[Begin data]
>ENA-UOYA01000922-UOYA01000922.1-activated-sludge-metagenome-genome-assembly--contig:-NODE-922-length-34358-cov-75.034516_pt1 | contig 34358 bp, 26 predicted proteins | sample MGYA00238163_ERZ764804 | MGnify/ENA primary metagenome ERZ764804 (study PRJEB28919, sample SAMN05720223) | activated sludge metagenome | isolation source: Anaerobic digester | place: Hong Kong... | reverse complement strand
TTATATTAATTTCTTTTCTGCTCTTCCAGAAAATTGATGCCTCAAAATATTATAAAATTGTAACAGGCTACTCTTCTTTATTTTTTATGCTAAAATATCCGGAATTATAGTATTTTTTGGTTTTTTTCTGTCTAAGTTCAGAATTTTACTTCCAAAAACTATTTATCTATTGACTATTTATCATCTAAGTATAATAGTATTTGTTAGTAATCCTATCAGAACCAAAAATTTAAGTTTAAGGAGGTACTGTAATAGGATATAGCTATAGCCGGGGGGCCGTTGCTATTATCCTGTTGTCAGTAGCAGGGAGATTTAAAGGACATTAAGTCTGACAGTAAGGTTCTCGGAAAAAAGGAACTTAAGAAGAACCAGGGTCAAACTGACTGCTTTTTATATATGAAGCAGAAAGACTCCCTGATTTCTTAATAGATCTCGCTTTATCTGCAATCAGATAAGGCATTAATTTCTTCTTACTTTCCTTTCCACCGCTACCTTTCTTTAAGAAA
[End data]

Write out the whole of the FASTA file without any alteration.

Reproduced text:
>ENA-UOYA01000922-UOYA01000922.1-activated-sludge-metagenome-genome-assembly--contig:-NODE-922-length-34358-cov-75.034516_pt1 | contig 34358 bp, 26 predicted proteins | sample MGYA00238163_ERZ764804 | MGnify/ENA primary metagenome ERZ764804 (study PRJEB28919, sample SAMN05720223) | activated sludge metagenome | isolation source: Anaerobic digester | place: Hong Kong... | reverse complement strand
TTATATTAATTTCTTTTCTGCTCTTCCAGAAAATTGATGCCTCAAAATATTATAAAATTGTAACAGGCTACTCTTCTTTATTTTTTATGCTAAAATATCCGGAATTATAGTATTTTTTGGTTTTTTTCTGTCTAAGTTCAGAATTTTACTTCCAAAAACTATTTATCTATTGACTATTTATCATCTAAGTATAATAGTATTTGTTAGTAATCCTATCAGAACCAAAAATTTAAGTTTAAGGAGGTACTGTAATAGGATATAGCTATAGCCGGGGGGCCGTTGCTATTATCCTGTTGTCAGTAGCAGGGAGATTTAAAGGACATTAAGTCTGACAGTAAGGTTCTCGGAAAAAAGGAACTTAAGAAGAACCAGGGTCAAACTGACTGCTTTTTATATATGAAGCAGAAAGACTCCCTGATTTCTTAATAGATCTCGCTTTATCTGCAATCAGATAAGGCATTAATTTCTTCTTACTTTCCTTTCCACCGCTACCTTTCTTTAAGAAA